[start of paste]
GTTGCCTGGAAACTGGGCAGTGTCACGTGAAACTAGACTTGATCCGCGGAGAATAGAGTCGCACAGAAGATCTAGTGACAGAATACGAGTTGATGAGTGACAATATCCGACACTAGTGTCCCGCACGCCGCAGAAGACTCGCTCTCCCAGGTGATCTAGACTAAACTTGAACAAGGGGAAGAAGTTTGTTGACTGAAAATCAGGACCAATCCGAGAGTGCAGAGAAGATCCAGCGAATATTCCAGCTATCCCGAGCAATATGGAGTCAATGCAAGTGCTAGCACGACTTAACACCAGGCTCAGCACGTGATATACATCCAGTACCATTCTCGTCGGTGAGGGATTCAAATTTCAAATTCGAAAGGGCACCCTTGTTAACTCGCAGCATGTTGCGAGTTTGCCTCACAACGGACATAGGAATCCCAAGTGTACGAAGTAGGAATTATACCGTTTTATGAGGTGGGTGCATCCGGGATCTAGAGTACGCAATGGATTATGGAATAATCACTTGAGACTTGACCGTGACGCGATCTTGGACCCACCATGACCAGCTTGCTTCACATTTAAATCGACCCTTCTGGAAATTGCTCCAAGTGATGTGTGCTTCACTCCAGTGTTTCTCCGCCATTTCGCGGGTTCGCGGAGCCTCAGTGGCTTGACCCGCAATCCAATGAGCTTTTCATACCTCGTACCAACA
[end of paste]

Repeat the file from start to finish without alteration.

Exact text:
GTTGCCTGGAAACTGGGCAGTGTCACGTGAAACTAGACTTGATCCGCGGAGAATAGAGTCGCACAGAAGATCTAGTGACAGAATACGAGTTGATGAGTGACAATATCCGACACTAGTGTCCCGCACGCCGCAGAAGACTCGCTCTCCCAGGTGATCTAGACTAAACTTGAACAAGGGGAAGAAGTTTGTTGACTGAAAATCAGGACCAATCCGAGAGTGCAGAGAAGATCCAGCGAATATTCCAGCTATCCCGAGCAATATGGAGTCAATGCAAGTGCTAGCACGACTTAACACCAGGCTCAGCACGTGATATACATCCAGTACCATTCTCGTCGGTGAGGGATTCAAATTTCAAATTCGAAAGGGCACCCTTGTTAACTCGCAGCATGTTGCGAGTTTGCCTCACAACGGACATAGGAATCCCAAGTGTACGAAGTAGGAATTATACCGTTTTATGAGGTGGGTGCATCCGGGATCTAGAGTACGCAATGGATTATGGAATAATCACTTGAGACTTGACCGTGACGCGATCTTGGACCCACCATGACCAGCTTGCTTCACATTTAAATCGACCCTTCTGGAAATTGCTCCAAGTGATGTGTGCTTCACTCCAGTGTTTCTCCGCCATTTCGCGGGTTCGCGGAGCCTCAGTGGCTTGACCCGCAATCCAATGAGCTTTTCATACCTCGTACCAACA